Syed Ali Mujtaba
The recently released All India Survey on Higher Education 2020–21 says the enrollment of Muslim students dropped by 8 percent from 2019-20 – that is, by 1,79,147 students. This level of absolute decline has never happened in the recent past for any group in India. Muslims represent about 15 percent of society.
UP accounts for 36 percent of that total decline followed by Jammu and Kashmir, which accounts for 26 percent, then Maharashtra (8.5 percent), Tamil Nadu (8.1 percent), Gujarat (6.1 percent), Bihar (5.7 percent) and Karnataka (3.7 percent).
While the states that have a larger share of the Muslim population account for the higher share of decline, small states too show similar trends. For instance, between 2019-20 — 2020-21, Delhi lost about 20 percent of its Muslim students while J&K lost about 36 percent.
The Sachar Committee Report (SCR) submitted in 2006 showed that the condition of Muslims in education was comparable to, or even worse than, the country’s most backward communities. Their marginalization, since then, has deepened. Initially, Muslims were slightly above Dalits. But Dalits overtook Muslims in education in 2017-18 and in 2020-21, it was the turn of the Adivasis.
If we strictly follow the age cohort 18-23, the PLFS data confirms this trend. Muslims do even worse than Dalits and Adivasis. According to this source, only about 19 percent are currently attending higher education institutions, as against 21 percent among Adivasis, 26 percent among Dalits, 34 percent Hindu OBCs, and 45 percent Hindu upper castes.
Among major states, in 2020-21 in no state did Muslims do better than Dalits except in Tamil Nadu, Telangana, and Delhi. Advasis do better than Muslims in many states such as Rajasthan, Assam, Gujarat, Maharashtra, and Jharkhand.
UP being the most populated state pulls down the national average of Muslims. Muslims, who account for about 20 percent of the state’s population, have just 4.5 percent of total enrollment. UP alone witnessed the dropout of 58,365 Muslim students from 2019-20 — a decline of 16 percent.
If UP illustrates the story of the deepening deprivation of Muslims, Kerala offers a story of upward mobility. Kerala has not only seen positive growth in enrolment, it also tops in the percentage of Muslim youth (43 percent) who are currently attending higher education. The century-old positive discrimination in favor of Muslims has helped the community to build educational capital in the state.
Muslims in Kerala enjoy 10 percent reservation in government jobs and 12 percent in educational institutions. After Ezhavas caste (14 percent), Muslims form the largest population and also claim a large share of the quota in the state’s OBC list.
While the sources of marginalization began much before, what is new is the acceleration of such marginalization in recent times. How can this be explained? A few factors might have played a role but the key role in this context is the rising Hindu majoritarianism.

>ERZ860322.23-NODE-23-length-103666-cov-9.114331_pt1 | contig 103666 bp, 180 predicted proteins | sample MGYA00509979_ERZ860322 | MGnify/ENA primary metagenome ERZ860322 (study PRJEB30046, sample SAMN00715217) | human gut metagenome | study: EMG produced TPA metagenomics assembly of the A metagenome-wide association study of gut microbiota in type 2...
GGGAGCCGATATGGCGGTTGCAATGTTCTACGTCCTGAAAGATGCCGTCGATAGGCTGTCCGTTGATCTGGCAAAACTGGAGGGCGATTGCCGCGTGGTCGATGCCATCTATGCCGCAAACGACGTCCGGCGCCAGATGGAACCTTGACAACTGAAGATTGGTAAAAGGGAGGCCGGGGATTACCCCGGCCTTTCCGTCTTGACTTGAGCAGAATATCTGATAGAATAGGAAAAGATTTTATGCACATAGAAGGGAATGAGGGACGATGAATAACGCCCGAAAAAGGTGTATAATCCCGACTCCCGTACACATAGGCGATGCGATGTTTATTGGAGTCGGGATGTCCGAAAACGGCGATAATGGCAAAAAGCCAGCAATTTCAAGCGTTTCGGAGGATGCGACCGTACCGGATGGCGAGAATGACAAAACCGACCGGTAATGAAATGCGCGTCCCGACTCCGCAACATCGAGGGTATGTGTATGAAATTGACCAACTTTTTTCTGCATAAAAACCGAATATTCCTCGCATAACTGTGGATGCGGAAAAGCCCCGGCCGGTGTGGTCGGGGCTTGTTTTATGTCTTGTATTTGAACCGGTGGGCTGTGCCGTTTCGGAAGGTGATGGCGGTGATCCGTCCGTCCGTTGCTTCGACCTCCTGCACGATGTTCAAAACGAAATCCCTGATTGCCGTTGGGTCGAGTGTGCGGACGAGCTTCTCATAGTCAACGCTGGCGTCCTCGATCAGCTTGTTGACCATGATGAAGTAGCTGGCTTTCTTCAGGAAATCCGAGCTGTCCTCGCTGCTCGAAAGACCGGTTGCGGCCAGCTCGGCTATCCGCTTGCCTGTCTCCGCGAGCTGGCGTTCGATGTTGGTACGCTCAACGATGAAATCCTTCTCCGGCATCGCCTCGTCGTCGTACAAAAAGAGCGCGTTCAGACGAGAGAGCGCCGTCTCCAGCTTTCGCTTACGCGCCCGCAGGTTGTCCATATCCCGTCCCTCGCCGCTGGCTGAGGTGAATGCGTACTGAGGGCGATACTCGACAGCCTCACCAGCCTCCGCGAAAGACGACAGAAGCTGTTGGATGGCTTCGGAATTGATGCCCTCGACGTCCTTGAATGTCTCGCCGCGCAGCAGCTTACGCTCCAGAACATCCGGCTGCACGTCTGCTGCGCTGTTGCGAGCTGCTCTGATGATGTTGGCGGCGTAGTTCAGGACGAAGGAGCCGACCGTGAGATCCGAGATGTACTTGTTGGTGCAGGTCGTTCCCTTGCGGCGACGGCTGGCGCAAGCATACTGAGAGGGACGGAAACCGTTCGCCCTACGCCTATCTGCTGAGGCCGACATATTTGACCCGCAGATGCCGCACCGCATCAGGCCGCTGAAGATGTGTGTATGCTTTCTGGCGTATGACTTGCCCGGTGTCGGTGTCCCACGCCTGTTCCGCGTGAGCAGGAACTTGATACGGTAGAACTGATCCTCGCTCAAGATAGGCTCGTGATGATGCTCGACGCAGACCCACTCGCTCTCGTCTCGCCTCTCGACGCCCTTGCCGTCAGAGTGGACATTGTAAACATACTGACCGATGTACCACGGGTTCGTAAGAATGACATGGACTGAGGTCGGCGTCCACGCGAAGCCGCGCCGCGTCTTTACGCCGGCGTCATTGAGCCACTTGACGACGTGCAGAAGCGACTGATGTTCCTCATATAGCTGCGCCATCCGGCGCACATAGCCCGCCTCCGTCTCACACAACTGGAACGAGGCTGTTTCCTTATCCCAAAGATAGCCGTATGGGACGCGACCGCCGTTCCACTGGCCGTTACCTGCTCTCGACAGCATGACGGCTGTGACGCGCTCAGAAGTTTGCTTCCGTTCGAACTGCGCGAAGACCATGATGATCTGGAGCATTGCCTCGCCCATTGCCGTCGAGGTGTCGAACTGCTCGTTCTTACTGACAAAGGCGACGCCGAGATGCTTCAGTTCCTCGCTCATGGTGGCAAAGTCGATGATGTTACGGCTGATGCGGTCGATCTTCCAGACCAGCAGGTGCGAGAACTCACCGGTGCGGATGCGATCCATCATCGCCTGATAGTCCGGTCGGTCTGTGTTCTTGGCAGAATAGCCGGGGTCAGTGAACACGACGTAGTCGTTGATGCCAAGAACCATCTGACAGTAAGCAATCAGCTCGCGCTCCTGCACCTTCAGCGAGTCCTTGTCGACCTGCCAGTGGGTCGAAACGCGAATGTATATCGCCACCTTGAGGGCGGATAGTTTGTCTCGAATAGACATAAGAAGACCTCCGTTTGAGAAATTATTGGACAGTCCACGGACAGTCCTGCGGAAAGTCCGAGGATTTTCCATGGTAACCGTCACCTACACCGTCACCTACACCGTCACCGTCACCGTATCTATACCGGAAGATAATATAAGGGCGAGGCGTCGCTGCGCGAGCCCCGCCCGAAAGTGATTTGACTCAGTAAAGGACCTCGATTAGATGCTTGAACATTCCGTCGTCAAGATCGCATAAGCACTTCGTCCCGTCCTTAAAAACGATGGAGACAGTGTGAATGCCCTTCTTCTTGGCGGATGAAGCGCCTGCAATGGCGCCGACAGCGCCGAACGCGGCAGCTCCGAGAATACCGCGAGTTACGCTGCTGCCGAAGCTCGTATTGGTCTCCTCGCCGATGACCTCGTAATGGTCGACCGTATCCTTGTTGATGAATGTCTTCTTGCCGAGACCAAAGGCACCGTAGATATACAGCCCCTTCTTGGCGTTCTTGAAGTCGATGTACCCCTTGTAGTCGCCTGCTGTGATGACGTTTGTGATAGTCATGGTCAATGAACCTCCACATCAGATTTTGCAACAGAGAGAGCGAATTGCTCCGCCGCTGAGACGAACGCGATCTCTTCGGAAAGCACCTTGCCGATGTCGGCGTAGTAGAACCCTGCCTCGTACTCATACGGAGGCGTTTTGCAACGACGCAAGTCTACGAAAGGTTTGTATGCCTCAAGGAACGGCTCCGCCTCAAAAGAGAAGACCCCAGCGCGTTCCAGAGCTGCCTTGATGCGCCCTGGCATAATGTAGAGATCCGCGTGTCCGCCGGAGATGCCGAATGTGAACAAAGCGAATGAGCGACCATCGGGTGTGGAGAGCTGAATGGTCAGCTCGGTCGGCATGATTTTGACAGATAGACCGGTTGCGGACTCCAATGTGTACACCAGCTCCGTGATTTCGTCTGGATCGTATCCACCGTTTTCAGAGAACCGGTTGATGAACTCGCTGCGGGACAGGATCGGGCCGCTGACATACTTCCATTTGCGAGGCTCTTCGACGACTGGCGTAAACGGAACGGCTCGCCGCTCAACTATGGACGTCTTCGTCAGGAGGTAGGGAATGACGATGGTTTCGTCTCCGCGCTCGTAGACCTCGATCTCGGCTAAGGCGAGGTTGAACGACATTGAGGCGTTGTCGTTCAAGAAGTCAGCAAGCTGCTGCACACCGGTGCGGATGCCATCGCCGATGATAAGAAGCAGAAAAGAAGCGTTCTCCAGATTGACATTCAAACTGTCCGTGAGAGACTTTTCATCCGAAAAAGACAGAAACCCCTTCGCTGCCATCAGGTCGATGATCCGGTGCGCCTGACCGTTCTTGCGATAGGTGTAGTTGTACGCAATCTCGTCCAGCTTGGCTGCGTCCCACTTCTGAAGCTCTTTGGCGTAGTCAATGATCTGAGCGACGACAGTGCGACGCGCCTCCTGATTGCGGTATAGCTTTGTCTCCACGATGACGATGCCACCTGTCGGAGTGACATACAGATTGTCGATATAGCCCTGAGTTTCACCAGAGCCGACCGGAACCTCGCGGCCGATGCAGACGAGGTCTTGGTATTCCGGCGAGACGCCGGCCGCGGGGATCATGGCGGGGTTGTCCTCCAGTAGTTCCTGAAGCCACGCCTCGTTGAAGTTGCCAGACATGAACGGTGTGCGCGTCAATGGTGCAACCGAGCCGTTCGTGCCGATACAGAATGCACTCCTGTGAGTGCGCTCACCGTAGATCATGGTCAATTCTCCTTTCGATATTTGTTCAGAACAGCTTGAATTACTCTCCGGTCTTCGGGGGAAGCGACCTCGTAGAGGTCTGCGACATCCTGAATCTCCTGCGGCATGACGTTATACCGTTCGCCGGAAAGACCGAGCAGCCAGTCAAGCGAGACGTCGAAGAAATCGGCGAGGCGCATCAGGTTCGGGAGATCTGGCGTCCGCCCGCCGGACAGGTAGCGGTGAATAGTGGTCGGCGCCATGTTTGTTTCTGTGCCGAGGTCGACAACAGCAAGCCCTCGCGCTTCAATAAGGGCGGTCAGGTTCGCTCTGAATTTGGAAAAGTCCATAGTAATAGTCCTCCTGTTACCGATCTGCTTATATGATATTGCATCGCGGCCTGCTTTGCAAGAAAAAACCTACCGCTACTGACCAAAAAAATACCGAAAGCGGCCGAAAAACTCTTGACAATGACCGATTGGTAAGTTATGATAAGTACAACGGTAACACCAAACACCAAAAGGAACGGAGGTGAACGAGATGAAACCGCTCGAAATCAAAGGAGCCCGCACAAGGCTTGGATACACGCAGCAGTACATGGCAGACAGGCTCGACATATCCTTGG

First, is the bleak employment opportunities faced by Muslims as they face the highest unemployment rate among socio-religious groups? The percentage of unemployment among Muslims rose from 1.6 percent in 2018-19 to 13.2 percent in 2019-20. This data certainly reflects discrimination against Muslims in the job market. It has been found by the surveyors that the same CV is sent with Brahmin names, Dalit names, and Muslim names, and the percentage of those invited to an interview is the lowest in the case of Muslims.
Second is the weak economic condition of the Muslim candidates and they may not have enough money for higher studies as they need to work to make a living. Hence, the high dropout rate among Muslim youth in higher education is noticed.
Third, the ongoing ghettoization process of the Muslims in almost all Indian cities has restricted their spatial mobility and has forced them to withdraw into their shells, and thus lack of interest in higher education.
Lastly, the state support for Muslims has come down sharply under the BJP rule. Karnataka which had been providing Muslims a sub-quota of 4 per cent within the OBC quota was scrapped recently by the BJP government. The Ministry of Minority Affairs has stopped the Maulana Azad Fellowship dedicated to pursuing higher education for minority students from 2022-23.
The only remedy to arrest the declining trend of Muslim enrolment in higher education is that the government should evolve a positive discrimination policy for Muslims in India. The Sachar Committee Report and the Mishra Report have recommended initiating a positive discrimination policy in favor of Muslims — something some southern states have done successfully but not the states that have a high Muslim population.
What does discrimination by targeting the Muslim population intend to achieve by targeting their access to higher education wants to achieve? Obviously, it is done with the intention to manufacture second-class citizens who cannot stand up as equals to caste Hindus. But will this policy result in the harmonious development of the country?